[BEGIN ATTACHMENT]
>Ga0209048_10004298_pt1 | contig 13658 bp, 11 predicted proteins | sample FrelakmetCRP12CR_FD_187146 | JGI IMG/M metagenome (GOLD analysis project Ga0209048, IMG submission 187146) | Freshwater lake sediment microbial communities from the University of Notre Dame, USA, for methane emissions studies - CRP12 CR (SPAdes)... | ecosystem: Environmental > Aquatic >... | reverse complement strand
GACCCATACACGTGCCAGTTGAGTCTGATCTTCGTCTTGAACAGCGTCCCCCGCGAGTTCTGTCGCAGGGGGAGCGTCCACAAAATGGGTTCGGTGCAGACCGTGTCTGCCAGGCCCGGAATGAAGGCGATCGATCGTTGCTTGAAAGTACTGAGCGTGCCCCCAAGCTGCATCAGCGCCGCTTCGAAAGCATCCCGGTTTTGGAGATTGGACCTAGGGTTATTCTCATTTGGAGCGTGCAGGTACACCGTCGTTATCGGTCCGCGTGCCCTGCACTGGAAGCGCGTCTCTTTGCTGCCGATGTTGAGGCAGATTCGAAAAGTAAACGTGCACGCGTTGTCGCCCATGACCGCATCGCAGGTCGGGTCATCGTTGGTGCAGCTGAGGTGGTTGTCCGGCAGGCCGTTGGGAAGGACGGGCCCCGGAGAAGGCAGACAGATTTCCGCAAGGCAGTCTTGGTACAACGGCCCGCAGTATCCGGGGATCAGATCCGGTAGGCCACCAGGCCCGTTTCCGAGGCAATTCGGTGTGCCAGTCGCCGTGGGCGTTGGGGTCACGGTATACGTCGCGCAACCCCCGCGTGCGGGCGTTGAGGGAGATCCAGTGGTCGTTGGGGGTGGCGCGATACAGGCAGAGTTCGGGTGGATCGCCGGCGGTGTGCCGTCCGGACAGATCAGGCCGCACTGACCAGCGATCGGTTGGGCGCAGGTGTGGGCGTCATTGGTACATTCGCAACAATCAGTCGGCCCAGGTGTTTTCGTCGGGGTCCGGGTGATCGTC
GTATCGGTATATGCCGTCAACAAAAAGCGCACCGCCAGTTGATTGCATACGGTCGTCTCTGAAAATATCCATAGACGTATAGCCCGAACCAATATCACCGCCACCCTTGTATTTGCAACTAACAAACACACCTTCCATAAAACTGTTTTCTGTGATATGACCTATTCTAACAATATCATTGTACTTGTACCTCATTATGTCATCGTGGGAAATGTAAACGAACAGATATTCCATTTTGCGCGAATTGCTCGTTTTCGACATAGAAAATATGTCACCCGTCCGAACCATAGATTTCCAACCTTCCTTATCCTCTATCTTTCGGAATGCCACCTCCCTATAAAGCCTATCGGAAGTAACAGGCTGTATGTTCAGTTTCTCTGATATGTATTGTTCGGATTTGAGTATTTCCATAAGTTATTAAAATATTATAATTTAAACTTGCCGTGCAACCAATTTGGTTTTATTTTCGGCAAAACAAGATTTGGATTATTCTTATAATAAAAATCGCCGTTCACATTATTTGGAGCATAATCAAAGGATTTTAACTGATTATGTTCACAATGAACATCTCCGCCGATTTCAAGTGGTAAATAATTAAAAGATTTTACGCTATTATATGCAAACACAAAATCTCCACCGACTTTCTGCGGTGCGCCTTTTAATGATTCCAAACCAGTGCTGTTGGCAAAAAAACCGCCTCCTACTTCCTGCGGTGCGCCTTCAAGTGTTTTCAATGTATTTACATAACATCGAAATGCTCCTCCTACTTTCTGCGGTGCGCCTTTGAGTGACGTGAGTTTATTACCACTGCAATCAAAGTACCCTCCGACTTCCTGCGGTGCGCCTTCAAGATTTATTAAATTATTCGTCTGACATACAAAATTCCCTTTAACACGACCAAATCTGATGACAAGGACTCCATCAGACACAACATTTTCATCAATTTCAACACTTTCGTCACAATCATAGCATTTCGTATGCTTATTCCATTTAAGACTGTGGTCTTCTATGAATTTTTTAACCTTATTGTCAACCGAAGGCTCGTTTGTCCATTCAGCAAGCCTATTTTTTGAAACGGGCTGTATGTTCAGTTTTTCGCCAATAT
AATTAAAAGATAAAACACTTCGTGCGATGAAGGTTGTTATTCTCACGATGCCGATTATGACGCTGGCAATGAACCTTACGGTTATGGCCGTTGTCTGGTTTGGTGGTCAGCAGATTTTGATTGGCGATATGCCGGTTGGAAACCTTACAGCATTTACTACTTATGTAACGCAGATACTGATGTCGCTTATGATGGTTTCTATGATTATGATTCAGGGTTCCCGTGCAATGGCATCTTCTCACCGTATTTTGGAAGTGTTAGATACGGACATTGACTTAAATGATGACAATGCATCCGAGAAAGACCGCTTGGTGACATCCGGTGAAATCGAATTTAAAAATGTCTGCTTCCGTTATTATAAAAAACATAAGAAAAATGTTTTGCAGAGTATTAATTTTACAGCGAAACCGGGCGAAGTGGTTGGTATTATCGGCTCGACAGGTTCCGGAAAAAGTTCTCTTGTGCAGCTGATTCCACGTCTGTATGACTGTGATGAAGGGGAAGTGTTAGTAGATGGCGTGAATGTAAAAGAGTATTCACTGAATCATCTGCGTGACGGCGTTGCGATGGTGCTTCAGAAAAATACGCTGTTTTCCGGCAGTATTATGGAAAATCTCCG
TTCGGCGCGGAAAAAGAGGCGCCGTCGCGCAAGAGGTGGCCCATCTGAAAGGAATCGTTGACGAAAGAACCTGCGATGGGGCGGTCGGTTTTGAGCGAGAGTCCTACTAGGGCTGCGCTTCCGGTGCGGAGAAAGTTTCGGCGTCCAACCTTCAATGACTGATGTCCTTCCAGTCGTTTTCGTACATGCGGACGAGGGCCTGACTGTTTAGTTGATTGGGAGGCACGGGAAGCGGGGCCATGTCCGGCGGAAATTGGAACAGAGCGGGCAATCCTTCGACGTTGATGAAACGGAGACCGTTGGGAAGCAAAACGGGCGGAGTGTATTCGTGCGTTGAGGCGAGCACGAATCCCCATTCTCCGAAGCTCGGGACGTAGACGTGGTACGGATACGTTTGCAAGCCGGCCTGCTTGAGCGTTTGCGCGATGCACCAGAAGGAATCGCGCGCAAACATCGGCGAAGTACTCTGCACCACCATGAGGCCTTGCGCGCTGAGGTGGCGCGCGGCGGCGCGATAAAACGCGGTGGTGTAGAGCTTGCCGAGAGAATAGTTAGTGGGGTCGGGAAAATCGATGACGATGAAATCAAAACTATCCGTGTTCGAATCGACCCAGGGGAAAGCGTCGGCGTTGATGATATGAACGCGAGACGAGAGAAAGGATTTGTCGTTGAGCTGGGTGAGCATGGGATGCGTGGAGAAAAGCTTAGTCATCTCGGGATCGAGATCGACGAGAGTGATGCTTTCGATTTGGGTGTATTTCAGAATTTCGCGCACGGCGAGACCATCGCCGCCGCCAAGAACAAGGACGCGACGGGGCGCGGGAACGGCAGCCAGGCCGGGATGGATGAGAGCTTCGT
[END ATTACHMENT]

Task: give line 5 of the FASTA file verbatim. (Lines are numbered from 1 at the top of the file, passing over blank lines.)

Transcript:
TTCGGCGCGGAAAAAGAGGCGCCGTCGCGCAAGAGGTGGCCCATCTGAAAGGAATCGTTGACGAAAGAACCTGCGATGGGGCGGTCGGTTTTGAGCGAGAGTCCTACTAGGGCTGCGCTTCCGGTGCGGAGAAAGTTTCGGCGTCCAACCTTCAATGACTGATGTCCTTCCAGTCGTTTTCGTACATGCGGACGAGGGCCTGACTGTTTAGTTGATTGGGAGGCACGGGAAGCGGGGCCATGTCCGGCGGAAATTGGAACAGAGCGGGCAATCCTTCGACGTTGATGAAACGGAGACCGTTGGGAAGCAAAACGGGCGGAGTGTATTCGTGCGTTGAGGCGAGCACGAATCCCCATTCTCCGAAGCTCGGGACGTAGACGTGGTACGGATACGTTTGCAAGCCGGCCTGCTTGAGCGTTTGCGCGATGCACCAGAAGGAATCGCGCGCAAACATCGGCGAAGTACTCTGCACCACCATGAGGCCTTGCGCGCTGAGGTGGCGCGCGGCGGCGCGATAAAACGCGGTGGTGTAGAGCTTGCCGAGAGAATAGTTAGTGGGGTCGGGAAAATCGATGACGATGAAATCAAAACTATCCGTGTTCGAATCGACCCAGGGGAAAGCGTCGGCGTTGATGATATGAACGCGAGACGAGAGAAAGGATTTGTCGTTGAGCTGGGTGAGCATGGGATGCGTGGAGAAAAGCTTAGTCATCTCGGGATCGAGATCGACGAGAGTGATGCTTTCGATTTGGGTGTATTTCAGAATTTCGCGCACGGCGAGACCATCGCCGCCGCCAAGAACAAGGACGCGACGGGGCGCGGGAACGGCAGCCAGGCCGGGATGGATGAGAGCTTCGT